Advertise on Bikeforums.net



User Tag List

Results 1 to 25 of 25
  1. #1
    SpecOps-27 Emerson's Avatar
    Join Date
    Jan 2006
    Location
    Colorado Springs
    My Bikes
    Surly Crosscheck
    Posts
    206
    Mentioned
    0 Post(s)
    Tagged
    0 Thread(s)

    Gearing too low?

    Hi all,

    As some of you know I am having a Surly Cross-check built up (I'll do my own next time, but I'm a little too experienced for this round.) Anyway, I've bought a 11-34 cassette and planned on getting a 26-36-48 for the front. Today I was in a bike shop and found a really good deal on a Shimano XT in 22-32-44.

    Will the combination be too low? I am mostly commuting, riding around easy trails/fireroads, and some light touring. I doubt I will ever do loaded touring. I also don't overly care about going 45 downhill.

    What should I do? What options might there be? Get a different cassette, return the oh-so-inexpensive XT crankset? Or is this combination fine for a not very agressive commuter and all-around bike?

    Thanks.

  2. #2
    fitter, happier Ronin's Avatar
    Join Date
    Dec 2005
    Location
    Lawrence
    My Bikes
    I have more bikes than fingers. So I can't count em
    Posts
    200
    Mentioned
    0 Post(s)
    Tagged
    0 Thread(s)
    A 3x1 works well on road and a 2x1 workes well off road.Wait multi gear? Well when I ride commute on multi gear I use a 11/22.Really you may not have a close ratio but.you still have the eleven tooth rear for rollin fast.Is it too late to swtich to a steam roller?Kidding ok. Nice bike!

  3. #3
    Senior Member AnthonyG's Avatar
    Join Date
    May 2005
    Location
    Queanbeyan, Australia.
    Posts
    3,521
    Mentioned
    0 Post(s)
    Tagged
    0 Thread(s)
    The combination will have plenty of low gears that you probably won't use unless you do some loaded touring but the top gear will be fine. 44 to 11 is a 4 times gain ratio which is plenty. I'm not sure of your wheel size but even if it was 26" you would still have a top gear of about 100 gear inches which is more than enough.

    Regards, Anthony

  4. #4
    SpecOps-27 Emerson's Avatar
    Join Date
    Jan 2006
    Location
    Colorado Springs
    My Bikes
    Surly Crosscheck
    Posts
    206
    Mentioned
    0 Post(s)
    Tagged
    0 Thread(s)
    The wheels are 700c. Crank arm 170 (5'11"-ish, but with short legs)

    I thought I wasn't supposed to use the biggest-smallest and vice-versa combination? Is that not really a problem?

  5. #5
    fitter, happier Ronin's Avatar
    Join Date
    Dec 2005
    Location
    Lawrence
    My Bikes
    I have more bikes than fingers. So I can't count em
    Posts
    200
    Mentioned
    0 Post(s)
    Tagged
    0 Thread(s)
    [QUOTE=Emerson]The wheels are 700c. Crank arm 170 (5'11"-ish, but with short legs)

    I thought I wasn't supposed to use the biggest-smallest and vice-versa combination? Is that not really a problem?[/QUOT ]
    Lowest and biggest and biggest and lowest,basically you don't want / and \.

  6. #6
    SpecOps-27 Emerson's Avatar
    Join Date
    Jan 2006
    Location
    Colorado Springs
    My Bikes
    Surly Crosscheck
    Posts
    206
    Mentioned
    0 Post(s)
    Tagged
    0 Thread(s)
    Yep, wasn't thinking. Sorry. No smallest to smallest and biggest to biggest. Long day.

  7. #7
    me have long head tube TallRider's Avatar
    Join Date
    Oct 2005
    Location
    Chapel Hill, NC
    Posts
    4,092
    Mentioned
    0 Post(s)
    Tagged
    0 Thread(s)
    Where are you ever going to want a 22/34 gear, is the question? Honestly, with the crank that you have - and a high gear of 44/11 sounds like it'll be high enough for you - I'd recommend returning the 11-34 cassette and buying an 11-23. You'd still have a low gear lower than 1x1. Or, if you like a cassette with that wide of a range, just get a double crankset.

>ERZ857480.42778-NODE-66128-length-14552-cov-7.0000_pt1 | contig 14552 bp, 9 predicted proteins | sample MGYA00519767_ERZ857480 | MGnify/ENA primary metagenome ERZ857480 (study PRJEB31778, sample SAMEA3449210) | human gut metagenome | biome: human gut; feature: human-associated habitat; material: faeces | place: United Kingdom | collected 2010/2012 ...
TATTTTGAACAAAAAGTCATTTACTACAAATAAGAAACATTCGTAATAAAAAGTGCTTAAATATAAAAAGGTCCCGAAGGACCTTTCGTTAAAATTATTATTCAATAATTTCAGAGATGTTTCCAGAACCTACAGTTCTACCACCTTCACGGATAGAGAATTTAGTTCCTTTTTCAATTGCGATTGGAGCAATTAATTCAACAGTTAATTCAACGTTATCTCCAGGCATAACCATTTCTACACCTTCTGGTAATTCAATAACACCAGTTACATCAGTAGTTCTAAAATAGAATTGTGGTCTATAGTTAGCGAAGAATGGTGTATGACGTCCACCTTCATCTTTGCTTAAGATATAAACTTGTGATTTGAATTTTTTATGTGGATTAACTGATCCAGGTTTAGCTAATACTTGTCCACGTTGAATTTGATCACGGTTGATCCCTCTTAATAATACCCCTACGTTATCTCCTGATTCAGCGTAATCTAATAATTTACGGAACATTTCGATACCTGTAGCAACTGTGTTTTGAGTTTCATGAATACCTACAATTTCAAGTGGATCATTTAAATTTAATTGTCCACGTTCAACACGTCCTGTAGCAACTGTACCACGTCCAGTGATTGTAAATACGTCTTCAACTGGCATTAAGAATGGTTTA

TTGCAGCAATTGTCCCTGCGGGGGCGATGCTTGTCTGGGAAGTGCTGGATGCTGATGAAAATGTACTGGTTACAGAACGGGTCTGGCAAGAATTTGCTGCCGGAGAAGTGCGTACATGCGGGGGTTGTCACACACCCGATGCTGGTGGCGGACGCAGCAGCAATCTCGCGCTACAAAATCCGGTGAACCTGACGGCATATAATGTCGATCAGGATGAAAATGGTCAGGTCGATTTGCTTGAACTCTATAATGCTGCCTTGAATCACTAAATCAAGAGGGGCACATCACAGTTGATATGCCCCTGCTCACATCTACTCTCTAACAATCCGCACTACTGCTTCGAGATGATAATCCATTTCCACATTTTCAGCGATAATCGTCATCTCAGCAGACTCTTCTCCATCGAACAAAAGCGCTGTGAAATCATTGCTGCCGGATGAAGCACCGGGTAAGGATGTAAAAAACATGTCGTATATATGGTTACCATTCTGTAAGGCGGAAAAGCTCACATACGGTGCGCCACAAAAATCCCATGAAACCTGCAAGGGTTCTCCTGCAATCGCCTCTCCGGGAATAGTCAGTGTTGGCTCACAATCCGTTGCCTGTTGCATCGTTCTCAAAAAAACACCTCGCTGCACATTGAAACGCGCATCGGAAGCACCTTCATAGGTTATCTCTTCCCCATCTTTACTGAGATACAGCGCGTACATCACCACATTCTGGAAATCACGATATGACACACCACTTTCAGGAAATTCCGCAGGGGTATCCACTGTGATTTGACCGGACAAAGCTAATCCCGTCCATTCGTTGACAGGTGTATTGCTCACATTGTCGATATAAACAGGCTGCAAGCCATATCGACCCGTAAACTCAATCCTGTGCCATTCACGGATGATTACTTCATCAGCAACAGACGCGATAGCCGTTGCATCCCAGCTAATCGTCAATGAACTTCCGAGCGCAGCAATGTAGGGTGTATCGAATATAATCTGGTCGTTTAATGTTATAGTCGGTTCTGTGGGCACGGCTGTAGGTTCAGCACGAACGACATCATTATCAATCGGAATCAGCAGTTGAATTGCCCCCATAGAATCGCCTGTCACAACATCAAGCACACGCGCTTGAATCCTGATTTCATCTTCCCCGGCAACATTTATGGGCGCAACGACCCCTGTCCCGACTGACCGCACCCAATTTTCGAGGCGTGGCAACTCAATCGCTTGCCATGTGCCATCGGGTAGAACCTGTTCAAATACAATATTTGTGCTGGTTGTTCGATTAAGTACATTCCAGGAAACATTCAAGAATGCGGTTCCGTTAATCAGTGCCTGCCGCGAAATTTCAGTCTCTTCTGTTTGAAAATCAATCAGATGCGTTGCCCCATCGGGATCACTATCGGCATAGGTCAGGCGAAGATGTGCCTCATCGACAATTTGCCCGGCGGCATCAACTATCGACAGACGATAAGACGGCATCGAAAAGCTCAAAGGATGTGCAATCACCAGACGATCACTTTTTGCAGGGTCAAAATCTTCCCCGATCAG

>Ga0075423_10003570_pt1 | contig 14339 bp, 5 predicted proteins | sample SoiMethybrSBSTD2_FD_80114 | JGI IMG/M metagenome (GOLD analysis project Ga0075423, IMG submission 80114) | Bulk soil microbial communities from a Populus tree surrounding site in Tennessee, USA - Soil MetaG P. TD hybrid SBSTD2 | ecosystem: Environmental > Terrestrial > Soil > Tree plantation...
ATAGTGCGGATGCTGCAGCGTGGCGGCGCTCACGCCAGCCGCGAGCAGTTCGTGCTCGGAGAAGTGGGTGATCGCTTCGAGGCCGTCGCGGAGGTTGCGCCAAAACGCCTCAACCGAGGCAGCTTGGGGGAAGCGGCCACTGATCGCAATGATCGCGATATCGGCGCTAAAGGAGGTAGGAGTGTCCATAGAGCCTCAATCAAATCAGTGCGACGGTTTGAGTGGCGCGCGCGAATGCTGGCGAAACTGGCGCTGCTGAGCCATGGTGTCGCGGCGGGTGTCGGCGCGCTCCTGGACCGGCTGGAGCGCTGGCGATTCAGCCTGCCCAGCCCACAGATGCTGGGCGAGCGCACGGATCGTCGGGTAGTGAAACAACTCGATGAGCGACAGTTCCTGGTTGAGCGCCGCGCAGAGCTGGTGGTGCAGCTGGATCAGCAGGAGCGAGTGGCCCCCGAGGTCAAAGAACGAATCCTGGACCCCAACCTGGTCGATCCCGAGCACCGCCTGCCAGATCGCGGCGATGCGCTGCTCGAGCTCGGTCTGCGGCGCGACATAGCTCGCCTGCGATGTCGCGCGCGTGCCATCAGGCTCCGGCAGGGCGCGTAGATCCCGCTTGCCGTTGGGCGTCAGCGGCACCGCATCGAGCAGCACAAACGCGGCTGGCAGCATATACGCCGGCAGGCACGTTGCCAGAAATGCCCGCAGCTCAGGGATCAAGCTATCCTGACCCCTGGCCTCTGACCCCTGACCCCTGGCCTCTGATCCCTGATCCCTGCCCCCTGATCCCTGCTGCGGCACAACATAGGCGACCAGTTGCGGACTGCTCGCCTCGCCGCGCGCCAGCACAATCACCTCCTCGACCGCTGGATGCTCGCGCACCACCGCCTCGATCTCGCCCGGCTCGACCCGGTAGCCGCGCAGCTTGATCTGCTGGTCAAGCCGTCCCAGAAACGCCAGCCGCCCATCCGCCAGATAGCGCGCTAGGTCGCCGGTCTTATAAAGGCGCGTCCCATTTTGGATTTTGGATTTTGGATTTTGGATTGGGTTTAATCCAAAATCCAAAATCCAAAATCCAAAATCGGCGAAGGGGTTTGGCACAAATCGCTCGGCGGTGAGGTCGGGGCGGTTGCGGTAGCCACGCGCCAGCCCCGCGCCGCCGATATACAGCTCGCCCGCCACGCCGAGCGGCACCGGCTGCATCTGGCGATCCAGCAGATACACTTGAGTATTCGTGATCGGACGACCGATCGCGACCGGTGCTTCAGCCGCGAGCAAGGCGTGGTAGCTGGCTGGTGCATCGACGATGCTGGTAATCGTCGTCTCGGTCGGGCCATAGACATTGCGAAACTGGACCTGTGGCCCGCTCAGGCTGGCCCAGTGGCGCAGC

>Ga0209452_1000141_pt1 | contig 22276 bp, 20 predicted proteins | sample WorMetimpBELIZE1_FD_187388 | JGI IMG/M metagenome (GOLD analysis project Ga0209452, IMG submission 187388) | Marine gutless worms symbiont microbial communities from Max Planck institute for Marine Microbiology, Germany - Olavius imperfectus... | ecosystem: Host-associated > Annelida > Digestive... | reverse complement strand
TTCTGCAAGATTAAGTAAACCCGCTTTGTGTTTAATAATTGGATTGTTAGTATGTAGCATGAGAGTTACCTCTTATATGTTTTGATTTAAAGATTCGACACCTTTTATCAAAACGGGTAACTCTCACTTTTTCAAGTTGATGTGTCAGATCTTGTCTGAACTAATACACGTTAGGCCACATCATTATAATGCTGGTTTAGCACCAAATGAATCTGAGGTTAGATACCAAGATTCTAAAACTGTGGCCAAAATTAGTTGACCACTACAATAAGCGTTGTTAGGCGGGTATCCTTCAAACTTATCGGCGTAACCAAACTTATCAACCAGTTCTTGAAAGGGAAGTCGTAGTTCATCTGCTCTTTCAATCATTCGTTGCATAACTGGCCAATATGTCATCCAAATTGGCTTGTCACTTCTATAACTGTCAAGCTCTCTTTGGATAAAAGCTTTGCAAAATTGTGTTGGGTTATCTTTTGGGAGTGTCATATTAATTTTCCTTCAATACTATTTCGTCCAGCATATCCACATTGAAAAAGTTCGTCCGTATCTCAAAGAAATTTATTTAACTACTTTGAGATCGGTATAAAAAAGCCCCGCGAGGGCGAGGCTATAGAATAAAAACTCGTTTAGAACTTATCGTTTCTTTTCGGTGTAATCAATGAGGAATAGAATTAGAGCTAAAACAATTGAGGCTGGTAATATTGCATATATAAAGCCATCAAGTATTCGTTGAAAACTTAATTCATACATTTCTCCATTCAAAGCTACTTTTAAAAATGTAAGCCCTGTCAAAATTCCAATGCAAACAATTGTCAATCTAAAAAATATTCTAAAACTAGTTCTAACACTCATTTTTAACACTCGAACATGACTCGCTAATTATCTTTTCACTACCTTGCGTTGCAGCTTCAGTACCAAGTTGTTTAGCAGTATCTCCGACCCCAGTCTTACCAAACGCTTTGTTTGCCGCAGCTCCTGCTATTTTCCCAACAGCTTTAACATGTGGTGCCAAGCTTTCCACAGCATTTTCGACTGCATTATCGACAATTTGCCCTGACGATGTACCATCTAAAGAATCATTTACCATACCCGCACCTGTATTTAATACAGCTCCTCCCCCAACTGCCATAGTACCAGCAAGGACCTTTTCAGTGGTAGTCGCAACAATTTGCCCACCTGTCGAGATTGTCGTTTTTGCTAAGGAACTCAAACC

8. #8
    biked well well biked's Avatar
    Join Date
    Jul 2005
    Posts
    6,780
    Mentioned
    1 Post(s)
    Tagged
    0 Thread(s)
    I have two bikes currently, one a mountain bike with an XT crank in 44-32-22 with an 11-34 cassette, and the other is an old road bike I've built up as a commuter/tourer with 48-38-28 chainrings and an 11x 32 cassette. The cassettes on both bikes are nine speed. The mtb has 26" wheels, the road bike 700c. I've ridden the mountain bike as a commuter quite a bit, before I built up the road bike, so I can compare them directly in regard to commuting. And I live in a hilly area. What I can tell you is that with the XT crankset, at least with 26" wheels, not only do I not need the 22 front x 34 rear combination, it would be VERY rare that I would use the small chainring at all for any type of road use. I love technical climbing off road, and that's what the 22 tooth ring is for. It's just too low for road use. My other bike's gearing is very practical even for long, grinding climbs where I'm not in a hurry at all, just wanting to go slow and steady. The only time I'd want lower gears for road riding would be if I were carrying a heavy load, and then I might consider either a cassette with a 34 tooth cog or maybe the 11 x 32 cassette with a 26 tooth chainring up front...........Hope this input helps-

  9. #9
    Senior Member
    Join Date
    Apr 2004
    Posts
    898
    Mentioned
    0 Post(s)
    Tagged
    0 Thread(s)
    I have a 53/39/24 with a 12-34 cassette on a bike with 700 x 32c wtb cross wolf tires. I ride fire trails so the low 24 is perfect for me and the cassette alouds me to tackle any steep climbs that I might run into; pending on the trail of course. Then the 53/39 is great on the road, but as for you your set up will depend on where and how you ride most of the time. Your gearing is quite low for the road but quite adequate on fire roads and touring.

  10. #10
    fitter, happier Ronin's Avatar
    Join Date
    Dec 2005
    Location
    Lawrence
    My Bikes
    I have more bikes than fingers. So I can't count em
    Posts
    200
    Mentioned
    0 Post(s)
    Tagged
    0 Thread(s)
    True enough. I roll at 22 mph on the flats with a 44/11
    wich I cant remember the last time I rolled a multi gear:**

  11. #11
    SpecOps-27 Emerson's Avatar